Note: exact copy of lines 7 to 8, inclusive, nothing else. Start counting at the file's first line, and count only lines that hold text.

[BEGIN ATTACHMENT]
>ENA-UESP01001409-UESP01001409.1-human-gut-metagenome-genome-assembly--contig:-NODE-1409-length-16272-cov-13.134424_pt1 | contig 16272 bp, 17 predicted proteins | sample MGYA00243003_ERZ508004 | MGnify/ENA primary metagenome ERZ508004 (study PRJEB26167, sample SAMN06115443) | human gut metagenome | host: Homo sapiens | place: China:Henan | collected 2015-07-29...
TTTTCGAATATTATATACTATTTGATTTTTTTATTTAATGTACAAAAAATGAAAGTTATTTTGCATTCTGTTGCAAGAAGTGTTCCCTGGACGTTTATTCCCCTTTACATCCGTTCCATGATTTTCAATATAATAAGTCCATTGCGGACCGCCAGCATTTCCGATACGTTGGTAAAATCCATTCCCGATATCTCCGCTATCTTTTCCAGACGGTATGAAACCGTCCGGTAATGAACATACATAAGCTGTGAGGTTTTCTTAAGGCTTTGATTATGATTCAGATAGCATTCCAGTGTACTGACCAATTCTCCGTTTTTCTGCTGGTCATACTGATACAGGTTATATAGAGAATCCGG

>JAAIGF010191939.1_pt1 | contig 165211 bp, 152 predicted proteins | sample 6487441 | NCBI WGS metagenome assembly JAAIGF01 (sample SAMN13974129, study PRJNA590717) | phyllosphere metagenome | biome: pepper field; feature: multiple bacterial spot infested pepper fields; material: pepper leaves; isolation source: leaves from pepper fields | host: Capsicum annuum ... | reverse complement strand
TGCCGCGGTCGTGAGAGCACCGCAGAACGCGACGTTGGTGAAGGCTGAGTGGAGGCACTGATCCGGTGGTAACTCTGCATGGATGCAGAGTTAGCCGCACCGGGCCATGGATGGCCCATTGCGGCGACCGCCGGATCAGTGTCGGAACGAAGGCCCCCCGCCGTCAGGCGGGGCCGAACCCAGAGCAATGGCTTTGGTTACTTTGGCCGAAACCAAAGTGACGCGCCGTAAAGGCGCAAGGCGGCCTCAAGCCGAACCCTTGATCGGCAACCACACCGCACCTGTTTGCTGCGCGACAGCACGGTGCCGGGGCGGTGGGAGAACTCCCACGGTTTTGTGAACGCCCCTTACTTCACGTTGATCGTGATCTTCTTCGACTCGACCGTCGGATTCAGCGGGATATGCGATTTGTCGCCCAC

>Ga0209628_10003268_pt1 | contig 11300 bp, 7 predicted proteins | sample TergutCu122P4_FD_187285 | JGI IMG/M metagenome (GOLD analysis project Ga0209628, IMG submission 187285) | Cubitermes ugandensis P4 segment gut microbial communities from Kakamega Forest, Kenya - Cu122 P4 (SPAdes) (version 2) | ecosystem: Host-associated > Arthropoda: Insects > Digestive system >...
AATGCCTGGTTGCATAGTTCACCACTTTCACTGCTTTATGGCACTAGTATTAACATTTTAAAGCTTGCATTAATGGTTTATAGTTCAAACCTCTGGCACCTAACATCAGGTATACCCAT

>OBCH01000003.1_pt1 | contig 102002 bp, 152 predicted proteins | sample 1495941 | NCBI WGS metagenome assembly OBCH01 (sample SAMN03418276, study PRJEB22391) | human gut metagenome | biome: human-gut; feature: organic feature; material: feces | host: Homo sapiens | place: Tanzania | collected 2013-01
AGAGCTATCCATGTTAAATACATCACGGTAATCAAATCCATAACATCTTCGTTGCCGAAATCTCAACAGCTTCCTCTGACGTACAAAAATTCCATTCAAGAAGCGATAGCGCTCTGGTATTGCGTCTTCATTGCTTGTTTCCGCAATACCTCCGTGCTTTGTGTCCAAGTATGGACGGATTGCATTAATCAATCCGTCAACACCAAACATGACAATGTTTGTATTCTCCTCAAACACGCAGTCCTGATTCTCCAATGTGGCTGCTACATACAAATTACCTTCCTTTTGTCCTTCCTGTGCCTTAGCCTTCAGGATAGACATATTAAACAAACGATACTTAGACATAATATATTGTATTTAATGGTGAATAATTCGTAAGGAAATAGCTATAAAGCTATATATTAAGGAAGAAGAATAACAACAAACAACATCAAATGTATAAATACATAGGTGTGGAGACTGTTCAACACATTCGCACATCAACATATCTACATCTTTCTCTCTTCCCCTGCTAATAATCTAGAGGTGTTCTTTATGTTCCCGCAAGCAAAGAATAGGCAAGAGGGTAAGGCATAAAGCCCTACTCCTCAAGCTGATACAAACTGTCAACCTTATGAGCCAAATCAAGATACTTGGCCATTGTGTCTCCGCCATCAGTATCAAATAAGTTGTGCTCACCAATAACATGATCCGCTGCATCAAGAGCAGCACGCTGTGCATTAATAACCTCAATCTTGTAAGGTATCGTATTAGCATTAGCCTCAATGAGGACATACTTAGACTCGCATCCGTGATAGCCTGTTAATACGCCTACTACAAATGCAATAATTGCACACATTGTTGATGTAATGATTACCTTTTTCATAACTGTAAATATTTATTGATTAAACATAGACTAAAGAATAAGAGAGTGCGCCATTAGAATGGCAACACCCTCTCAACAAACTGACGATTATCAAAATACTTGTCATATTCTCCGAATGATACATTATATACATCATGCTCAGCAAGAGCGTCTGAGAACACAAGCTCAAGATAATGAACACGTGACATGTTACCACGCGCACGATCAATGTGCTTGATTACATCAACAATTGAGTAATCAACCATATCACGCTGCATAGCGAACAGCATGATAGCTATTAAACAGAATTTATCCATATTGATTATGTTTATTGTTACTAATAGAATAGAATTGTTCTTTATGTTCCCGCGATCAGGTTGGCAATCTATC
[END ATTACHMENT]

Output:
>OBCH01000003.1_pt1 | contig 102002 bp, 152 predicted proteins | sample 1495941 | NCBI WGS metagenome assembly OBCH01 (sample SAMN03418276, study PRJEB22391) | human gut metagenome | biome: human-gut; feature: organic feature; material: feces | host: Homo sapiens | place: Tanzania | collected 2013-01
AGAGCTATCCATGTTAAATACATCACGGTAATCAAATCCATAACATCTTCGTTGCCGAAATCTCAACAGCTTCCTCTGACGTACAAAAATTCCATTCAAGAAGCGATAGCGCTCTGGTATTGCGTCTTCATTGCTTGTTTCCGCAATACCTCCGTGCTTTGTGTCCAAGTATGGACGGATTGCATTAATCAATCCGTCAACACCAAACATGACAATGTTTGTATTCTCCTCAAACACGCAGTCCTGATTCTCCAATGTGGCTGCTACATACAAATTACCTTCCTTTTGTCCTTCCTGTGCCTTAGCCTTCAGGATAGACATATTAAACAAACGATACTTAGACATAATATATTGTATTTAATGGTGAATAATTCGTAAGGAAATAGCTATAAAGCTATATATTAAGGAAGAAGAATAACAACAAACAACATCAAATGTATAAATACATAGGTGTGGAGACTGTTCAACACATTCGCACATCAACATATCTACATCTTTCTCTCTTCCCCTGCTAATAATCTAGAGGTGTTCTTTATGTTCCCGCAAGCAAAGAATAGGCAAGAGGGTAAGGCATAAAGCCCTACTCCTCAAGCTGATACAAACTGTCAACCTTATGAGCCAAATCAAGATACTTGGCCATTGTGTCTCCGCCATCAGTATCAAATAAGTTGTGCTCACCAATAACATGATCCGCTGCATCAAGAGCAGCACGCTGTGCATTAATAACCTCAATCTTGTAAGGTATCGTATTAGCATTAGCCTCAATGAGGACATACTTAGACTCGCATCCGTGATAGCCTGTTAATACGCCTACTACAAATGCAATAATTGCACACATTGTTGATGTAATGATTACCTTTTTCATAACTGTAAATATTTATTGATTAAACATAGACTAAAGAATAAGAGAGTGCGCCATTAGAATGGCAACACCCTCTCAACAAACTGACGATTATCAAAATACTTGTCATATTCTCCGAATGATACATTATATACATCATGCTCAGCAAGAGCGTCTGAGAACACAAGCTCAAGATAATGAACACGTGACATGTTACCACGCGCACGATCAATGTGCTTGATTACATCAACAATTGAGTAATCAACCATATCACGCTGCATAGCGAACAGCATGATAGCTATTAAACAGAATTTATCCATATTGATTATGTTTATTGTTACTAATAGAATAGAATTGTTCTTTATGTTCCCGCGATCAGGTTGGCAATCTATC